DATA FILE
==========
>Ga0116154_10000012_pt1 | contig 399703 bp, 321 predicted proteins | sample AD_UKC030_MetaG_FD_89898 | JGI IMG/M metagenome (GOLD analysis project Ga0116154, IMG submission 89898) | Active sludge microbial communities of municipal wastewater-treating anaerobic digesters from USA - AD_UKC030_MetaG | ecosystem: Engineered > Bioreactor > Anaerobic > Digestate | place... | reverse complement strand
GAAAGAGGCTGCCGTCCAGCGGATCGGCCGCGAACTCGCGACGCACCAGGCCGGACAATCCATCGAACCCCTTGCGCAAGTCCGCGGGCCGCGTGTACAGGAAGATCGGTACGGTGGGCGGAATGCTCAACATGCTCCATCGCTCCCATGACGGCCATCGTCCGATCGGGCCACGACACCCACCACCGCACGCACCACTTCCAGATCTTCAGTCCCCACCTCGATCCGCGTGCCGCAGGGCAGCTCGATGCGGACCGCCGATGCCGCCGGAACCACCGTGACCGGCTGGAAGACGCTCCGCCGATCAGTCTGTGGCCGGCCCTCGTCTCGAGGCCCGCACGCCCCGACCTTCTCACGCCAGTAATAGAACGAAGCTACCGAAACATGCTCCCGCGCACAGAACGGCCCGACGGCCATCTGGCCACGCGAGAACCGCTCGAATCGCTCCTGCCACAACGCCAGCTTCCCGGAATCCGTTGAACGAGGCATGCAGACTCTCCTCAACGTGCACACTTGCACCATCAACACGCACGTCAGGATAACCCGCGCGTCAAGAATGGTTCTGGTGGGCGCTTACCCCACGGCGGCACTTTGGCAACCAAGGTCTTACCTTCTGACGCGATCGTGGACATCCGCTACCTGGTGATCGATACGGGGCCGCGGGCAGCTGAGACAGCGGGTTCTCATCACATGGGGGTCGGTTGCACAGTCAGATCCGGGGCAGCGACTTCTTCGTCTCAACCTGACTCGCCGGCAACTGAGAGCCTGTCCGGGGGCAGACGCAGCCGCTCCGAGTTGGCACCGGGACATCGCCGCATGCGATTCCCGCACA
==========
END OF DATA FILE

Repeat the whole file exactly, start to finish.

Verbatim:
>Ga0116154_10000012_pt1 | contig 399703 bp, 321 predicted proteins | sample AD_UKC030_MetaG_FD_89898 | JGI IMG/M metagenome (GOLD analysis project Ga0116154, IMG submission 89898) | Active sludge microbial communities of municipal wastewater-treating anaerobic digesters from USA - AD_UKC030_MetaG | ecosystem: Engineered > Bioreactor > Anaerobic > Digestate | place... | reverse complement strand
GAAAGAGGCTGCCGTCCAGCGGATCGGCCGCGAACTCGCGACGCACCAGGCCGGACAATCCATCGAACCCCTTGCGCAAGTCCGCGGGCCGCGTGTACAGGAAGATCGGTACGGTGGGCGGAATGCTCAACATGCTCCATCGCTCCCATGACGGCCATCGTCCGATCGGGCCACGACACCCACCACCGCACGCACCACTTCCAGATCTTCAGTCCCCACCTCGATCCGCGTGCCGCAGGGCAGCTCGATGCGGACCGCCGATGCCGCCGGAACCACCGTGACCGGCTGGAAGACGCTCCGCCGATCAGTCTGTGGCCGGCCCTCGTCTCGAGGCCCGCACGCCCCGACCTTCTCACGCCAGTAATAGAACGAAGCTACCGAAACATGCTCCCGCGCACAGAACGGCCCGACGGCCATCTGGCCACGCGAGAACCGCTCGAATCGCTCCTGCCACAACGCCAGCTTCCCGGAATCCGTTGAACGAGGCATGCAGACTCTCCTCAACGTGCACACTTGCACCATCAACACGCACGTCAGGATAACCCGCGCGTCAAGAATGGTTCTGGTGGGCGCTTACCCCACGGCGGCACTTTGGCAACCAAGGTCTTACCTTCTGACGCGATCGTGGACATCCGCTACCTGGTGATCGATACGGGGCCGCGGGCAGCTGAGACAGCGGGTTCTCATCACATGGGGGTCGGTTGCACAGTCAGATCCGGGGCAGCGACTTCTTCGTCTCAACCTGACTCGCCGGCAACTGAGAGCCTGTCCGGGGGCAGACGCAGCCGCTCCGAGTTGGCACCGGGACATCGCCGCATGCGATTCCCGCACA